Here is the distinction between the nationalism of a past age, which found its representatives in men like Mazzini and Garibaldi, and the definitely counterrevolutionary tendencies of modern fascism which today raises its head ever more threateningly. In his famous manifesto of June 6, 1862, Mazzini opposed the government of Victor Emmanuel, accusing it of treason and counterrevolutionary efforts against the unity of Italy, thus clearly making a distinction between the nation and Italian unity. His slogan, "God and the People!" - whatever one may think of it - was meant to inform the world that the ideas he followed emanated from the people and were endorsed by them. Undoubtedly Mazzini's doctrine contained the germ of a new form of human slavery, but he acted in good faith and could not foresee the historic development of his work for national democracy. How honestly he was devoted to this is most clearly shown by the difference between him and Cavour, who fully realised the significance of the national unification movement and therefore on principle opposed the "political romanticism" of Mazzini. Mazzini, Cavour said, forgot the state in his constant affirmation of freedom.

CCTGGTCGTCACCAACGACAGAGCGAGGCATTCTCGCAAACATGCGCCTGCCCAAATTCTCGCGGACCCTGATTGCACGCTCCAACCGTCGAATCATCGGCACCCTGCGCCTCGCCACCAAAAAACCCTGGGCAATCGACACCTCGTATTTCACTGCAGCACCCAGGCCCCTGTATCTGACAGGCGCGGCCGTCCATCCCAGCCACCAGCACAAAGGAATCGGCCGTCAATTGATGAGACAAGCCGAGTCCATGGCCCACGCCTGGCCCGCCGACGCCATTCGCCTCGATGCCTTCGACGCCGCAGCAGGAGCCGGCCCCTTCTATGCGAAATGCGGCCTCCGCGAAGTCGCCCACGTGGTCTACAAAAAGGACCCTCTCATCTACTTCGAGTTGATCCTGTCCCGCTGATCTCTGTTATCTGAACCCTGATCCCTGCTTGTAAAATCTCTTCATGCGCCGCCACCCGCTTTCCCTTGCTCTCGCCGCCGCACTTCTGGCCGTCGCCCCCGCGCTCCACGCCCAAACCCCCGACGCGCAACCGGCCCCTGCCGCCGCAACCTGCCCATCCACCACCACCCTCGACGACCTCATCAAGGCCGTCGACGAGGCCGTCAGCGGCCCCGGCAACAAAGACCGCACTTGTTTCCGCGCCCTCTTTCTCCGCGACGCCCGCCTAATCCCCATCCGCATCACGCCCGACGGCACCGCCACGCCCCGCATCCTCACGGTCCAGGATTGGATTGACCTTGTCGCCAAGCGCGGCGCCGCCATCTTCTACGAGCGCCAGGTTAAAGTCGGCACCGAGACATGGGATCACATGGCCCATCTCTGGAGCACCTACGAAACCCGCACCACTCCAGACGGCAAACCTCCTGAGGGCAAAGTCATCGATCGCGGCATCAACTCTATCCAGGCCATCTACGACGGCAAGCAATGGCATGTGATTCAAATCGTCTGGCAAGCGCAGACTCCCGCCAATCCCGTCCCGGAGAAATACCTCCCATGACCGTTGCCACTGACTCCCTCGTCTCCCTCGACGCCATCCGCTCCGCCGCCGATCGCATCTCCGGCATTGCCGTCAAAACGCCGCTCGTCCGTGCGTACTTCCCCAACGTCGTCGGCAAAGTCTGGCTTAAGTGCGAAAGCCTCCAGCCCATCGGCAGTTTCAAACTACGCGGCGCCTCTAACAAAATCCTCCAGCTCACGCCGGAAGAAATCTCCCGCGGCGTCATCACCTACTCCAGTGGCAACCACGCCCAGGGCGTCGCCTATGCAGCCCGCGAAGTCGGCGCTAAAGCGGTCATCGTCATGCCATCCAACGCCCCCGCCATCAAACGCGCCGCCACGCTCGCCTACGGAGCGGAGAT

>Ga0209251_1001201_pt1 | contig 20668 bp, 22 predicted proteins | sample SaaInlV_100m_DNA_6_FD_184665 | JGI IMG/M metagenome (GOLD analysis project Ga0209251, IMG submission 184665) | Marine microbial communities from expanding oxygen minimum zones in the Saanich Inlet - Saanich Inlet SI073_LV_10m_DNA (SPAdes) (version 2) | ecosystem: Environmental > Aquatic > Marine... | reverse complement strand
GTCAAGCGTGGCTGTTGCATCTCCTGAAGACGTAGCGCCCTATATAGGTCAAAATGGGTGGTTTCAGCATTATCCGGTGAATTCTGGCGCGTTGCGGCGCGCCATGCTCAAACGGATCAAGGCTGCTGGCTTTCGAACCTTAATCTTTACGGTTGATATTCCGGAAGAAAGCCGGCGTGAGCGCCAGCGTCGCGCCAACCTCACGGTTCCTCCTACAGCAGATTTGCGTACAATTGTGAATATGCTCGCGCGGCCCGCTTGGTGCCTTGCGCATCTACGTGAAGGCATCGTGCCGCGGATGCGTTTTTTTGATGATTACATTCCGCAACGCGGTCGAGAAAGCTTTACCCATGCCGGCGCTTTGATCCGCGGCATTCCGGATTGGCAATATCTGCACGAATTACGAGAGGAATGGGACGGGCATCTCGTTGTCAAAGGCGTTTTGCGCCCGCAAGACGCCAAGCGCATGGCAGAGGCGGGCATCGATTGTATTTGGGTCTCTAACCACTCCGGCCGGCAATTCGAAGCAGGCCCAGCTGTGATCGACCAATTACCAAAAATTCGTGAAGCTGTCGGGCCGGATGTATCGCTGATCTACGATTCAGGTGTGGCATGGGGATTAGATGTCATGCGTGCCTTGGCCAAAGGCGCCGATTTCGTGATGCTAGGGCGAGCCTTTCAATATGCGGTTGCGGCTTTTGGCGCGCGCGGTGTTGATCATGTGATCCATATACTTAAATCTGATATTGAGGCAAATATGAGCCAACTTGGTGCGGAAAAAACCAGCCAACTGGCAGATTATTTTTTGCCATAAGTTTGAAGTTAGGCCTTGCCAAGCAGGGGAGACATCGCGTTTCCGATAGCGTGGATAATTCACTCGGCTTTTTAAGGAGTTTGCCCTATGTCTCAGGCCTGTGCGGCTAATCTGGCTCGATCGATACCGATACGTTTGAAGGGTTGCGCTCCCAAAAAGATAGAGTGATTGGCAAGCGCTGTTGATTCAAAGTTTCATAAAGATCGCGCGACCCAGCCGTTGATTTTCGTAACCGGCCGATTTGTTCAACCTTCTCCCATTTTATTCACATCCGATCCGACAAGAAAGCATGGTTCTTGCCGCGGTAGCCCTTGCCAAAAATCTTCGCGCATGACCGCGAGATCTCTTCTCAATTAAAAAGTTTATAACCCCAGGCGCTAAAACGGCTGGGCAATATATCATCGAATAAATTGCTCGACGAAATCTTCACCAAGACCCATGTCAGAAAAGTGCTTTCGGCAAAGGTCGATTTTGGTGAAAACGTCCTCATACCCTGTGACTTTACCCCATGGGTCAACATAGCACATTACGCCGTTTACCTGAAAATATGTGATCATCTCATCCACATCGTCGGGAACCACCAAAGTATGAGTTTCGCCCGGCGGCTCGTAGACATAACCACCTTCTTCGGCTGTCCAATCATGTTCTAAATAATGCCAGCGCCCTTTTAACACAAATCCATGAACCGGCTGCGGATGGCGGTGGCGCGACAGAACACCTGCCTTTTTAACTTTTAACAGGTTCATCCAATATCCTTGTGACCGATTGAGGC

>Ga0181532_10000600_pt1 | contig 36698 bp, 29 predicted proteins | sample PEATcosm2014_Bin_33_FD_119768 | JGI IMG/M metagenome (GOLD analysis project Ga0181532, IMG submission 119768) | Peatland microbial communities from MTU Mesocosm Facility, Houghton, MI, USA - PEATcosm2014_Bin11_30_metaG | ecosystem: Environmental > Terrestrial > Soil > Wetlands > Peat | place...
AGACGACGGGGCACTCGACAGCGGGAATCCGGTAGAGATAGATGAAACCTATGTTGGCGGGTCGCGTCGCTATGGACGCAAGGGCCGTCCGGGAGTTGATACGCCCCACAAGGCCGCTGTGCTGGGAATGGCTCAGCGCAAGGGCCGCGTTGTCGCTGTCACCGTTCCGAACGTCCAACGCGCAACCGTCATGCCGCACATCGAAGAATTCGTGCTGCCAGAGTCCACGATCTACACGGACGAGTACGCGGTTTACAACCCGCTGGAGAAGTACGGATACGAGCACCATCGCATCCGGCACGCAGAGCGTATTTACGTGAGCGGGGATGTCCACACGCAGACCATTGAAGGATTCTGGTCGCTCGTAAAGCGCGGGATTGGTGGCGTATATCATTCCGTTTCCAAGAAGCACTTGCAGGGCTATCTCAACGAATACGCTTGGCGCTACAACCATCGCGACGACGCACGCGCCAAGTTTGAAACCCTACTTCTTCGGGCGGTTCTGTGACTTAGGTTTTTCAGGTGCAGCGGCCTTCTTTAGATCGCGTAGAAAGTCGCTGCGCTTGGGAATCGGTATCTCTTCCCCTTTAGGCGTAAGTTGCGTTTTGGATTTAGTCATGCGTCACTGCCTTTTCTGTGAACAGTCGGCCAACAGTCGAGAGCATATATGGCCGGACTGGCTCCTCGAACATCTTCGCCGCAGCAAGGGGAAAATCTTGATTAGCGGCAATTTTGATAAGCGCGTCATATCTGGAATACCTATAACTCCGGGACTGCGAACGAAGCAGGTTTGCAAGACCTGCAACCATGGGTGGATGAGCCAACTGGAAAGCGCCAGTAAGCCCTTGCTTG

It is certain that the patriots of that time regarded the state and the nationalistic aims of the people as quite different things. This attitude doubtless sprang from an erroneous interpretation of historical facts, but it is just this erroneous conclusion which brings these men of "Young Europe" humanly closer to us, for no one will doubt their sincere love of the people. Modern nationalism is wholly lacking in such love, and though its representatives utter the word ever so frequently one always perceives its false ring and realises that there is no genuine feeling in it. The nationalism of today swears only by the state and brands its own fellow-folk as traitors to their country if they resist the political aims of the national dictatorship or even merely refuse to endorse its plans.
The influence of the liberal ideas of the last century had at least brought it about that even the conservative elements in society were convinced that the state existed for the citizens. Fascism, however, announces with brutal frankness that the purpose of the individual consists in being useful to the state. "Everything for the state, nothing outside of the state, nothing against the state!" as Mussolini has expressed it. This is the last word of a nationalist metaphysics which in the fascist movements of the present has assumed a frightfully concrete form. While this has always been the hidden meaning of all nationalist theories, it has now become their clearly expressed aim. That they have so definitely outlined this aim is the only merit of its present representatives, who in Italy, and even more in Germany, are so dearly loved and so freely supported by the owners of the capitalistic economic system because they have been so subservient to the new monopoly capitalism and have with all their power furthered its plans for the erection of a system of industrial serfdom.
 Jean Martet, Clémenceau Speaks, Berlin, 1930, p. 151
 Popolo d’Italia, Aprile 6, 1920
 We are following the reports of the Congress in the Deutsche Allgemeine Zeitung, evening edition of October 21, 1931